He calmly said that he believed in climate change, but not in global warming. I then asked if he believed climate was changing, but not warming, what he thought it did. Was it cooling? That question was too difficult. He instead explained that his brother, who had a degree in chemistry, thought global warming was a hoax. And he believed that. He added he had read a lot and was sure all evidence was all fabricated. So I asked him what he thought all that CO2 was doing up there. Did he believe that if he put an extra blanket on his bed, he would get warmer? That was too difficult too. He answered he had a duvet, not blankets. I patiently explained one can lay a blanket on top of a duvet. He wouldn't do that, he said; he would get uncomfortable. He didn't seem to realise the contradiction in his beliefs.
I then told him I was part of the climate science community. So I was a fraud, evidently? He said I wasn’t. But my data must have been fabricated? No, this was a free country, we were all entitled to our own beliefs. Apparently, he could think all climate scientists were frauds, and I could believe in global warming (not sure if the term “belief” is the right one here), and that was all fine. Yes, fine for him. Can you just walk into someone’s office and question that person’s integrity, and then demand that’s all taken in good humour? He later apologised profusely, but he didn’t take anything back. I think a lot of these blinkered armchair denialists don’t realise their convictions are not just something they can privately rejoice in and comfort themselves with, but that they are a downright insult to many people, some of which they might actually be confronted with.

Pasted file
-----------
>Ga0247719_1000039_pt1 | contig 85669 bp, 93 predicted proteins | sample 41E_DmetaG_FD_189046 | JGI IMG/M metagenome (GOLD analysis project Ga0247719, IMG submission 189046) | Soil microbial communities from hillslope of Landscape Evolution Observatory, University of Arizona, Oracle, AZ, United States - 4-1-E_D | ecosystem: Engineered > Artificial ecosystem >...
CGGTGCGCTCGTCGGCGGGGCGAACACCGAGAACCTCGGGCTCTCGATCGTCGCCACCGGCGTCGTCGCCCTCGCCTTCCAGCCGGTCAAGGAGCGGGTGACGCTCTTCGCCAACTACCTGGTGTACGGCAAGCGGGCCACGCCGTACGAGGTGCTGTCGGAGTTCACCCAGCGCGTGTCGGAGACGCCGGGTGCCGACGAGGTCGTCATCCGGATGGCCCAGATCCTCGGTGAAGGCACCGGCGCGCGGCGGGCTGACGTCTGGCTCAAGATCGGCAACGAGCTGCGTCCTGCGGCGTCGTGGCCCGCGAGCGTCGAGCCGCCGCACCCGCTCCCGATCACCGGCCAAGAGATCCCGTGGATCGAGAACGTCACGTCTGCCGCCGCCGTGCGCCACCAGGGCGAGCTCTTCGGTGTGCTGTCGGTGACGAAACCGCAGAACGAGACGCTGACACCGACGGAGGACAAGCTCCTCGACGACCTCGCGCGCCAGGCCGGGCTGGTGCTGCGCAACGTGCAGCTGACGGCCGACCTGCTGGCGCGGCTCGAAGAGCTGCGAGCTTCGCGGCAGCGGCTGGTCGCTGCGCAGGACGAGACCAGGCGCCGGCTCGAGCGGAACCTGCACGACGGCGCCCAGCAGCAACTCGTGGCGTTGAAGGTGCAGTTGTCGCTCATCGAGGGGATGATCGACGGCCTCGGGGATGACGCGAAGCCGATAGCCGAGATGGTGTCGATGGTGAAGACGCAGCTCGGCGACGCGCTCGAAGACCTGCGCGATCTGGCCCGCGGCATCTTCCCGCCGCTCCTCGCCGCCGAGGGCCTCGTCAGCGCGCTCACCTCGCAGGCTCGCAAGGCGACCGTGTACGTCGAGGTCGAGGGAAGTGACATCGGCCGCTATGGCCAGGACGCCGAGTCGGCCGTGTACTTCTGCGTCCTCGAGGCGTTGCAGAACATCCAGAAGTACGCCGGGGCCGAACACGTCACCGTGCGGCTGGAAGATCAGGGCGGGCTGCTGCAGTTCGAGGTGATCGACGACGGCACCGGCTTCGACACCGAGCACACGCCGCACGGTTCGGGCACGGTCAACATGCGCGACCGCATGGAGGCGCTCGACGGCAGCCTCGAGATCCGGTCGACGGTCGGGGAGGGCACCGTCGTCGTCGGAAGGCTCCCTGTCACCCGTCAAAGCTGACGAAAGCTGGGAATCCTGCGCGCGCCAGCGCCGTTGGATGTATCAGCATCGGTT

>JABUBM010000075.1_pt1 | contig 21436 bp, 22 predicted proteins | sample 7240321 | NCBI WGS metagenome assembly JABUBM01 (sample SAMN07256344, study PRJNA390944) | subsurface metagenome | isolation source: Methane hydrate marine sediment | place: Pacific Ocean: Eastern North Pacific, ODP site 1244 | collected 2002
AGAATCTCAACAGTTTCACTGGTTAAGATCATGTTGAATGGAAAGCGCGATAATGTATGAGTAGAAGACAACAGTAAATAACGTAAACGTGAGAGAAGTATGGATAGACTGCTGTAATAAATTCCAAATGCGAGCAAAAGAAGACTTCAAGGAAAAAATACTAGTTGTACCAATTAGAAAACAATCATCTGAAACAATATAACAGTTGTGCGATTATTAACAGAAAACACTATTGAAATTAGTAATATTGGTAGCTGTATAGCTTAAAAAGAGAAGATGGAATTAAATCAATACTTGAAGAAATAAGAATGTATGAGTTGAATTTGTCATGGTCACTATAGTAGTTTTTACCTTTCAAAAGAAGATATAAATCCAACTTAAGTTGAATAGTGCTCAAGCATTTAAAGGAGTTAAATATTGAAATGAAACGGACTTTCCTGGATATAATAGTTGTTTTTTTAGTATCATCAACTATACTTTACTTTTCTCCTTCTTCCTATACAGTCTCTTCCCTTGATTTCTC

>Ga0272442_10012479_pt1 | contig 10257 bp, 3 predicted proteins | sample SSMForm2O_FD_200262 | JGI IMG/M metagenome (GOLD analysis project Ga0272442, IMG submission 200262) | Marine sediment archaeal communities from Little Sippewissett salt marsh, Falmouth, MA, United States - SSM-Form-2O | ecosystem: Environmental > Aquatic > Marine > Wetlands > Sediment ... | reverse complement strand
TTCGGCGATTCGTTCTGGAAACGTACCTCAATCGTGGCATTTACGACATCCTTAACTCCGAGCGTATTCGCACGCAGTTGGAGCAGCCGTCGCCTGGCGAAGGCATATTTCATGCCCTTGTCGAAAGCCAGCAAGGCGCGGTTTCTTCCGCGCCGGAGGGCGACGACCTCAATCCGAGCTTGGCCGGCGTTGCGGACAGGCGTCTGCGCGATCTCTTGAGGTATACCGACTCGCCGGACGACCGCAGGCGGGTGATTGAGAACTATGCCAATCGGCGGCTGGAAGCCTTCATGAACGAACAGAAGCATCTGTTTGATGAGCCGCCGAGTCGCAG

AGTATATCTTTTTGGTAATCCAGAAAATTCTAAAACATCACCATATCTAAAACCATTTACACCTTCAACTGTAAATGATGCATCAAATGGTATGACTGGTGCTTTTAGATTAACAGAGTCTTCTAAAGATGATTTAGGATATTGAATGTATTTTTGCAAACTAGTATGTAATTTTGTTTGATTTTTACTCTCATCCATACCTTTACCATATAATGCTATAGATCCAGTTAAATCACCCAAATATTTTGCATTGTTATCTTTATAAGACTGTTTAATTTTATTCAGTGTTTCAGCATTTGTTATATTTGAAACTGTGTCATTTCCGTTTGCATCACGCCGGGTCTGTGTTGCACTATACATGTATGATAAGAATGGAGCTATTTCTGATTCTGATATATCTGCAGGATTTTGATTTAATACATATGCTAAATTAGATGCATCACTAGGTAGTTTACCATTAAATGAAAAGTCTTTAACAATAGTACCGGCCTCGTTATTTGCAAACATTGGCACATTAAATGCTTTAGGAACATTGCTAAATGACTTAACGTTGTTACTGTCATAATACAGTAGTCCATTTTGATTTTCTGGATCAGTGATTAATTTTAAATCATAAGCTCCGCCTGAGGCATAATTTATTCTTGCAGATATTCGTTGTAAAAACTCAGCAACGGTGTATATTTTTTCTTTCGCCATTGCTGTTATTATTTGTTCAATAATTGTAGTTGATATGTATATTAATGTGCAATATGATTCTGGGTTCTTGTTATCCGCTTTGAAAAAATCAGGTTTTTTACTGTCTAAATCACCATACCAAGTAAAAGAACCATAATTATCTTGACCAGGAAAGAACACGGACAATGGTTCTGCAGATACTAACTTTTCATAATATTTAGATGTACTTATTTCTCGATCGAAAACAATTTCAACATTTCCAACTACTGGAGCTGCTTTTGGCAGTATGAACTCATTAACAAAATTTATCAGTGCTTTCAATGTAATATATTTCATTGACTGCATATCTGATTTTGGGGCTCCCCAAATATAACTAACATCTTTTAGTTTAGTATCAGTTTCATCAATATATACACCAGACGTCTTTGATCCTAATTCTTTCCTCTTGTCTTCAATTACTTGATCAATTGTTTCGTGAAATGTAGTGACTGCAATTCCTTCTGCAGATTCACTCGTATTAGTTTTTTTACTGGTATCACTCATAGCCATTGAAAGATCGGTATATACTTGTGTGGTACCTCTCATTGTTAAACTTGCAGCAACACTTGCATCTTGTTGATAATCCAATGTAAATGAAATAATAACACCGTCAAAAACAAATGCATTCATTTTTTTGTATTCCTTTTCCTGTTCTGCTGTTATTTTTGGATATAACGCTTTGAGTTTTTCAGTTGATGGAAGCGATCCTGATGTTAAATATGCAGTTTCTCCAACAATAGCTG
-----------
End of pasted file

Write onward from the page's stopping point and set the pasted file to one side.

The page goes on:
This may be what this man had been reading; material from the Heartland Institute; the wholesome body that turned to creating climate confusion after having failed to convince the world that second-hand smoking isn't harmful at all.
When I was letting of steam in Hugh's office, he helpfully pointed out that one of the advantages of a pluriform society is that people who deeply look down on each other can live peacefully together. A christian, jew or muslim, or an adherent to some other exclusive faith, might very well consider me morally despiccable, as I haven't embraced what they consider the only true faith. Yet it's better to not emphasise such things, and just do your day-to-day interactions. As long as people don't translate such religious feelings into undesirable actions it's their business. I support that idea. So why can't I happily chat away with a guy who "only" calls me a fraud? I think there are two main differences.
One thing is that if, say, a muslim baker would point out to me he thinks I'm inferior as I'm an infidel, I would indeed choose to buy my bread elsewhere. I wouldn't get violent, but why would I interact with someone who says such unpleasant things, when it's not religious discussion I want, but just some bread. And the other is: I really AM an infidel. Like it or not. But I'm not a fraud! So this man broke the code of a pluriform society in two ways: he was so impolite as to hurl his provocative opinions at me in an environment unsuited for this (do that at a discussion meeting, and not in my own office!), and he judged me on false grounds. I agree that the world isn't a better place if you fly at the throat of everybody who expresses an opinion you don't like, but on the other side, the world isn't a better place if people are never confronted with the adverse sides of their thoughts. If the situation occurs again, I'll confront the offender again...